Added Millions Help Livestock Farmers First
JEFFERSON CITY - Officials from the Missouri Farm Bureau said Thursday that the $2 million Governor Nixon originally allocated to the Emergency Drought Assistance Program wouldn't have gone very far. Nixon announced Thursday the program will receive an additional $5 million. Farm Bureau Marketing and Commodities Director Kelly Smith said, "If you looked how the first $2 million was going to be spread out, each county's soil and water district would get $20 thousand." Smith added that some of the individual requests could cost $10 to $20 thousand per farm.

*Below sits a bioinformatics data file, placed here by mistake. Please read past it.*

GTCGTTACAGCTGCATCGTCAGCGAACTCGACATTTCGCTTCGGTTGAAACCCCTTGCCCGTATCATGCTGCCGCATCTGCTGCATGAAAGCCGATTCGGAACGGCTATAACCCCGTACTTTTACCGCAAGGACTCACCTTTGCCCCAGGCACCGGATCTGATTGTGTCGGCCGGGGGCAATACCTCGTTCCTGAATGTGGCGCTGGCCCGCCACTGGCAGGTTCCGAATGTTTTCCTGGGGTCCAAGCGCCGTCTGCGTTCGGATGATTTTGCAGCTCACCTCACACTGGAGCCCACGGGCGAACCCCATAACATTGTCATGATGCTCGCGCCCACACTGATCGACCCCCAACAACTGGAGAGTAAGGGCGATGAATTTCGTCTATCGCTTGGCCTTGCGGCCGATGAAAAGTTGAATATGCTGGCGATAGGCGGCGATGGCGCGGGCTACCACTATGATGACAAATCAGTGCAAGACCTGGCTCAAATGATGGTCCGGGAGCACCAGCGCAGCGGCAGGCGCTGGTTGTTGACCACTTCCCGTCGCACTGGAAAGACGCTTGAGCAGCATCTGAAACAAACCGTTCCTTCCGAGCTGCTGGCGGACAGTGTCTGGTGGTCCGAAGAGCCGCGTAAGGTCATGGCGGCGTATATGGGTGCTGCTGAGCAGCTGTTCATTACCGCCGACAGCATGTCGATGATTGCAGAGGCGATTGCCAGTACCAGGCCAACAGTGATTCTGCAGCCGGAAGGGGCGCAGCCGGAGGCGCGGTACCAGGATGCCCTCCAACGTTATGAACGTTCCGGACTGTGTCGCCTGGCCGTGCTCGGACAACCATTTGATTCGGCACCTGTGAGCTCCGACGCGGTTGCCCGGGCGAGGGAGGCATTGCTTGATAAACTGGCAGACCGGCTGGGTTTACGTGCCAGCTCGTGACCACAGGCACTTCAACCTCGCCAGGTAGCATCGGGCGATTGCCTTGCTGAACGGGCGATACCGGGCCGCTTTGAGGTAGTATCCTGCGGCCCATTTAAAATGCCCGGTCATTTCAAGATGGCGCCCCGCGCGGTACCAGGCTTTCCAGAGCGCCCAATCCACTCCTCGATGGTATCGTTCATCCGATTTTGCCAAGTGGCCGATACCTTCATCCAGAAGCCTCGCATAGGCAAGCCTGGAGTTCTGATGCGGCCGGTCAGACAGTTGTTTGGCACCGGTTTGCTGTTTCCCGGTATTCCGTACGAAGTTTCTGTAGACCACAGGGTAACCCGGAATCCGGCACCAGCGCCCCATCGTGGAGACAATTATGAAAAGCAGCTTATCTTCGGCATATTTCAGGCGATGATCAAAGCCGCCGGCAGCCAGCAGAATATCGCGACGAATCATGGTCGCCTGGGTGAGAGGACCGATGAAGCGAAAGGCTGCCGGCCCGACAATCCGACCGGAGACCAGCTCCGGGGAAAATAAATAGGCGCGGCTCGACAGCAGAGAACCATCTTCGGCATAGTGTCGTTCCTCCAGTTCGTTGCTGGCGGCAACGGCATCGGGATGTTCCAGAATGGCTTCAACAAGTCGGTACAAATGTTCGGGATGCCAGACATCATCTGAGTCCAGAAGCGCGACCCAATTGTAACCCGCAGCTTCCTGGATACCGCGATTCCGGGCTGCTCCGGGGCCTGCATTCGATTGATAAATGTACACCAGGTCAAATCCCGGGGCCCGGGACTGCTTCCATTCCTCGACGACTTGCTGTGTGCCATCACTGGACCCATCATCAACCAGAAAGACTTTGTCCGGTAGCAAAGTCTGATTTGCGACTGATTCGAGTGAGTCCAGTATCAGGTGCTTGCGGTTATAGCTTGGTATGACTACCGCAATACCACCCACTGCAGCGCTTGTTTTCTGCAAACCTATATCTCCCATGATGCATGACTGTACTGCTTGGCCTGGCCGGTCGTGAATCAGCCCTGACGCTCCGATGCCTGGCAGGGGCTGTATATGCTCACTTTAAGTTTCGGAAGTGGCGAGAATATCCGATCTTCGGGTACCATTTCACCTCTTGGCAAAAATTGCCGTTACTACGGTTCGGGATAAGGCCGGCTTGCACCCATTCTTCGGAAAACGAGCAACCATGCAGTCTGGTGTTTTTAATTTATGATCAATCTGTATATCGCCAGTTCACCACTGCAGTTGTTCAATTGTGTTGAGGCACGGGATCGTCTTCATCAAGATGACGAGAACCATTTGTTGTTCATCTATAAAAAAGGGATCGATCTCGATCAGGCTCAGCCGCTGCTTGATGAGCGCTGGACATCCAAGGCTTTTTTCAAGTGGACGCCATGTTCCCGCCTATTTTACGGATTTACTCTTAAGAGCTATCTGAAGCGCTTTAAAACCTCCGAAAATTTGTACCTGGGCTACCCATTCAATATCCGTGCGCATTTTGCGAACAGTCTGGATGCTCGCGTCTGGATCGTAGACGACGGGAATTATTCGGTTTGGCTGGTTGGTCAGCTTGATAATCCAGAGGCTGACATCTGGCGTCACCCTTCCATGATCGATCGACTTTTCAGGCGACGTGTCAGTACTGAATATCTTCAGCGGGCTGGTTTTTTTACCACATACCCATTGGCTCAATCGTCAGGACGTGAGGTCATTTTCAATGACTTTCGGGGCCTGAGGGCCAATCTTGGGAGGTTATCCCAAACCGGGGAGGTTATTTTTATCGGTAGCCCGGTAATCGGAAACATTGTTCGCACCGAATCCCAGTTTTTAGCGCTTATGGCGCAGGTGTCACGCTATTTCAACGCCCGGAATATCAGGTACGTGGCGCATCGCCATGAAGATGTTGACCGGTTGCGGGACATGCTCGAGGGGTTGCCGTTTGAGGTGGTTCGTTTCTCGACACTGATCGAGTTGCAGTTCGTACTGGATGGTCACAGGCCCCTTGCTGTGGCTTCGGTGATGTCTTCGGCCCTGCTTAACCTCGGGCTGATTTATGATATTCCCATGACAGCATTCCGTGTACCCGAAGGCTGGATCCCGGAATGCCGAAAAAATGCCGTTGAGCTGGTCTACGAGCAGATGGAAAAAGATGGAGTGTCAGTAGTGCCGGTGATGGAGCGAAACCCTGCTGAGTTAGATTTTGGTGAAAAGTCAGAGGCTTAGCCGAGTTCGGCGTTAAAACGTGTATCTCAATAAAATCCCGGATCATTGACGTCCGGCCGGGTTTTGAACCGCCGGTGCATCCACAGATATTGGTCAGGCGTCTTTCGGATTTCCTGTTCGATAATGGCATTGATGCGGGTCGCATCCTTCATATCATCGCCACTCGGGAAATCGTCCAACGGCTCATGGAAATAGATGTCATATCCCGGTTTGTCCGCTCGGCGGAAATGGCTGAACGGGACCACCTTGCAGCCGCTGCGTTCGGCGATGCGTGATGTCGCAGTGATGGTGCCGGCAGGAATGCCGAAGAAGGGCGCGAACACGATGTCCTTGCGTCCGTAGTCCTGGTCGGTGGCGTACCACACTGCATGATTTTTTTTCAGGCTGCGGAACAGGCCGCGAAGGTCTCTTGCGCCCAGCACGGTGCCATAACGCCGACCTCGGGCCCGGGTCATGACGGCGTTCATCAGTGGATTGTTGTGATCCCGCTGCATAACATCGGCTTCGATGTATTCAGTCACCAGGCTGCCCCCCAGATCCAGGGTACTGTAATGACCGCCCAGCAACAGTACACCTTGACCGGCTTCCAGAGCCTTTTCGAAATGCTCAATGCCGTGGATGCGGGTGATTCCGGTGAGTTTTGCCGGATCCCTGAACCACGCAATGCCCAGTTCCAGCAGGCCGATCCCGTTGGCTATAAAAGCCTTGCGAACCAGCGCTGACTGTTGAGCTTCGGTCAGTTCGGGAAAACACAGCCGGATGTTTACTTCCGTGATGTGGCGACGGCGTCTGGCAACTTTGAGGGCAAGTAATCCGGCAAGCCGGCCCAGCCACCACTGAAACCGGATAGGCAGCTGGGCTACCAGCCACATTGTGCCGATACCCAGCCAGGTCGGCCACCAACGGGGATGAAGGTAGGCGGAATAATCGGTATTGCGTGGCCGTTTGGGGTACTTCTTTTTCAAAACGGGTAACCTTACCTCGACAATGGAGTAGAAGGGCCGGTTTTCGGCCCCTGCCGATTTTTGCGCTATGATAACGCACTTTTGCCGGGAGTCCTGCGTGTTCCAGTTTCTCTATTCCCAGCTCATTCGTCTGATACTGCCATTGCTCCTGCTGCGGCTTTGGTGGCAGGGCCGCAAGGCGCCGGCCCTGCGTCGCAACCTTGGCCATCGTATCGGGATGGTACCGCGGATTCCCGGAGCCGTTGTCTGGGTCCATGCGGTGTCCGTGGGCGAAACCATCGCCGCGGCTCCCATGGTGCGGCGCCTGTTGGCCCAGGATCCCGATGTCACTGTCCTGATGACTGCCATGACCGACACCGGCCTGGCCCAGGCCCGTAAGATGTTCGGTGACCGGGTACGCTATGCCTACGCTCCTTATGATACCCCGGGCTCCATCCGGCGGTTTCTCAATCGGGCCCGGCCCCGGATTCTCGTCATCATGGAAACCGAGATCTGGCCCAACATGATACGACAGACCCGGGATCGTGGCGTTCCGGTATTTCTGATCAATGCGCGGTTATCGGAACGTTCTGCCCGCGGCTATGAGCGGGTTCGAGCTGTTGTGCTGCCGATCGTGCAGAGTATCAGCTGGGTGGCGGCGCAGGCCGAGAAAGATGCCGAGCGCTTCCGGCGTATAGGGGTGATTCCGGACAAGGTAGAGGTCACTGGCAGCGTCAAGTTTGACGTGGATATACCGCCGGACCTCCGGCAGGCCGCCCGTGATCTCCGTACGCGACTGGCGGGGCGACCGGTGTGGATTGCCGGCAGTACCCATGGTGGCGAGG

Smith said that while the drought was affecting everyone, west-central Missouri through south-west and south-central Missouri need the most assistance. Smith said farmers in these areas typically raise livestock and that ponds that usually provide water for their animals are drying up. He added that many farmers have had to sell livestock because they couldn't water their herds.
The amount of water farmers actually get from wells varies across the state, and according to some well drilling companies, the real issue is with surface water drying out. According to Greg Bonnot, the owner of B&H Well Drilling in Jefferson City, many wells dug twenty or thirty years ago have dried up and there is a need to drill deeper.
Since the program was announced two days ago, more than 600 Missouri farmers have submitted applications to receive assistance. 33 contracts for water projects have already been approved, with an average award of $6,300.
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